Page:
Has Primed to Perform by Neel Doshi and Lindsay McGregor been sitting on your reading list? Pick up the key ideas in the book with this quick summary.
What motivates you to work? Cold cash? Great perks? Well, would you work in a job you totally hated, for example, if you were compensated very well? Probably not.
So what exactly motivates you – and in turn, everyone else who suffers through the 9-to-5?
Business leaders know that if you want to create a high-performing culture within an organization, you have to discover what motivates your teams. Because if you can’t tap into the ideas or feelings that inspire your employees, they won’t perform – and your company won’t succeed.
This book summary draw on more than 20 years of business know-how, explaining the various shades of human motivation, how it works and how you can harness its power to build a successful company.
In this summary of Primed to Perform by Neel Doshi and Lindsay McGregor, you’ll learn
- why you should inspire your employees with the motive of play;
- why adaptive goals beat tactical goals; and
- why Toyota decided to involve employees in the entire process of building cars.
Primed to Perform Key Idea #1: Understanding what motivates people can help you form a high-performance corporate culture.
What gets you out of bed every morning, ready for another productive day at the office?
When you’re working to build a high-performance culture at your company, this should be the first question on your mind.
In fact, motivation can be broken down into three categories: play, purpose and potential.
Play motivates you to take an action simply because it is fun to do so. You might be curious and enjoy experimenting, or simply eager to learn or adapt.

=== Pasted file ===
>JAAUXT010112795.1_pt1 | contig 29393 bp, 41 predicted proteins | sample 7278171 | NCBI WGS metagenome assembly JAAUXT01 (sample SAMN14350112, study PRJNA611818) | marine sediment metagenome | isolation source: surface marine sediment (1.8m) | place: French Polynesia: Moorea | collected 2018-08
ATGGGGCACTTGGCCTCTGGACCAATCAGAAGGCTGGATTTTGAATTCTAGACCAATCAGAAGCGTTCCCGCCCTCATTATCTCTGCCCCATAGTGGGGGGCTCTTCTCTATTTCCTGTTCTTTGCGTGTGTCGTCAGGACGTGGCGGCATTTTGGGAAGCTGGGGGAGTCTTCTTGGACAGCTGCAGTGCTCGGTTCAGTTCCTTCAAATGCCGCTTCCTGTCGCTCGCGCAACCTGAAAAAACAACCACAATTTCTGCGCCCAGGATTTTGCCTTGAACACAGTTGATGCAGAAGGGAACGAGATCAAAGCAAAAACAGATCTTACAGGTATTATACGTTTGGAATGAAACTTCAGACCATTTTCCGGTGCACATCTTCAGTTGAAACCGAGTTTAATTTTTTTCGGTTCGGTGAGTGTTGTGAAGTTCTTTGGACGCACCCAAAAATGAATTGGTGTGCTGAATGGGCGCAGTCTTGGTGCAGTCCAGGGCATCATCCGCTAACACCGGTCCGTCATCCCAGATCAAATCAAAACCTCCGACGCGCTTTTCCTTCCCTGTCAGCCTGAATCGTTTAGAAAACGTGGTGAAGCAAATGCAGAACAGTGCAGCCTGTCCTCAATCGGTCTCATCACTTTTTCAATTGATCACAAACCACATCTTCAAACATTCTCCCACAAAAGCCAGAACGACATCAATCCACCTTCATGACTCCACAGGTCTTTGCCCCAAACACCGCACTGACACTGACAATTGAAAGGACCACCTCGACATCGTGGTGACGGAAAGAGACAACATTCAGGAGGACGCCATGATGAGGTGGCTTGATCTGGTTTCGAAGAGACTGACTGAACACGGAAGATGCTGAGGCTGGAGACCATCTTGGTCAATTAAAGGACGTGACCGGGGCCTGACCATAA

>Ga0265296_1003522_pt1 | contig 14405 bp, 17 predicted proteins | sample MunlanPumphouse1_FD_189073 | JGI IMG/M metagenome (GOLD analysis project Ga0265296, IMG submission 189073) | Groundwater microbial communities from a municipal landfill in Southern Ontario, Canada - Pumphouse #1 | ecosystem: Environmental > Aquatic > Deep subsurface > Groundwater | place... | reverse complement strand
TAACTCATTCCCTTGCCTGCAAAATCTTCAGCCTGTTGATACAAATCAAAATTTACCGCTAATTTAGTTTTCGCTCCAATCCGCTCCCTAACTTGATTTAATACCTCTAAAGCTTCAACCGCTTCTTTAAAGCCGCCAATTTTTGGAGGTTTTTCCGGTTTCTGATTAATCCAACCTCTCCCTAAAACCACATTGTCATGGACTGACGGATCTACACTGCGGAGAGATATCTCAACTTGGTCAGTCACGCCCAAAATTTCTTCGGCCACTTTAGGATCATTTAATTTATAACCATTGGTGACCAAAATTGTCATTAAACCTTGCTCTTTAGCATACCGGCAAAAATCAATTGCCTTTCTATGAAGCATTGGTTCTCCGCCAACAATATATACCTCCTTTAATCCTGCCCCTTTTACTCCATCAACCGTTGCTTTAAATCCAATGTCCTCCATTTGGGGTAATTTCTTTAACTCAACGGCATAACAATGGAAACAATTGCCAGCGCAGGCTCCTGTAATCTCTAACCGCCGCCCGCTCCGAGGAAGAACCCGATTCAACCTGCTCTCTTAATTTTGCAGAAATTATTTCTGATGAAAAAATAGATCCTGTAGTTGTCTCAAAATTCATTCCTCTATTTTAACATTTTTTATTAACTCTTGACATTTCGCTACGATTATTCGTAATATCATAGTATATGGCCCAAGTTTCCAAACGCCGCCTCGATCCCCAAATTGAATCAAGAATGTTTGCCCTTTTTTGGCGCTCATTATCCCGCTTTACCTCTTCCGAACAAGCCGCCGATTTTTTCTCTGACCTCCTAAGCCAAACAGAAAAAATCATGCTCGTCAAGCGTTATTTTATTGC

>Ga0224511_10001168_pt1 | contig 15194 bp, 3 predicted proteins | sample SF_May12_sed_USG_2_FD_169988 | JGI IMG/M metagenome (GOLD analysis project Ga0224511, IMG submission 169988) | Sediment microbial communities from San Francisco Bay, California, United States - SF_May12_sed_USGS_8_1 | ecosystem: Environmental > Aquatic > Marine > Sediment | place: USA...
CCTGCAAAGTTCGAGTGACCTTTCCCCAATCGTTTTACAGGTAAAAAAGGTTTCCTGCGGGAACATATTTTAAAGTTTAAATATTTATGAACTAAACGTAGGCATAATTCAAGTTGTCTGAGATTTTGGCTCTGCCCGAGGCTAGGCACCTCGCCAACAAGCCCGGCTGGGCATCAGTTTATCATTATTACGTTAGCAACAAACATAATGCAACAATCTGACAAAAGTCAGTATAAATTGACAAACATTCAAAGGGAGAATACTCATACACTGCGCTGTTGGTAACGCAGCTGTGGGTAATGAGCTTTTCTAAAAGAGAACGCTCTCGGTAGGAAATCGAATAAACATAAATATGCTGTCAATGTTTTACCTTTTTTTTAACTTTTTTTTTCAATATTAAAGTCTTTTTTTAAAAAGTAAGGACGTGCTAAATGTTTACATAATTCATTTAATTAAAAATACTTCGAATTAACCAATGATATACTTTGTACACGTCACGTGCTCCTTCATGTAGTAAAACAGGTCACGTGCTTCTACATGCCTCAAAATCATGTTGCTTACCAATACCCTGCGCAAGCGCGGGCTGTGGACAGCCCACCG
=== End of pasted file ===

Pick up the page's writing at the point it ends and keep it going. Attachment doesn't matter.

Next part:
This is why people spend time enjoying a hobby, solving crossword puzzles or listening to music. But in turn, if you’re trying to do something difficult like losing weight, play motivation can help; you might enjoy trying new recipes or researching vegetarian restaurants to reach your goal.
Purpose motivates you to do something because you value the outcome and impact of your actions, even though the process itself may not be enjoyable. The long shifts and stressful days of being a nurse may be tough, for example, but deep down you value caring for people.
Potential motivates you when you value the indirect outcomes of a certain activity. In essence, you think that your actions will lead to something important, such as fulfilling a long-term goal.
If you were a paralegal, for example, you might not enjoy the day-to-day work, but you see the job as a necessary step toward applying to law school.
So now you know the three types of motivation. The more closely these three are connected to the work you do, the more strongly they’ll influence your overall performance.
Of the three, play is the most powerful motivator as it’s closest to the work itself. This means the more you see your work as play, the better you’ll perform!
But don’t ignore purpose and potential – they’re still strong motivators!
Primed to Perform Key Idea #2: Emotional and economic pressures keep people working, but for all the wrong reasons.
Now that you know how people are motivated, it might seem like the more of these motives you provide for your team, the more dedicated they’ll be. However, that’s not quite how it works.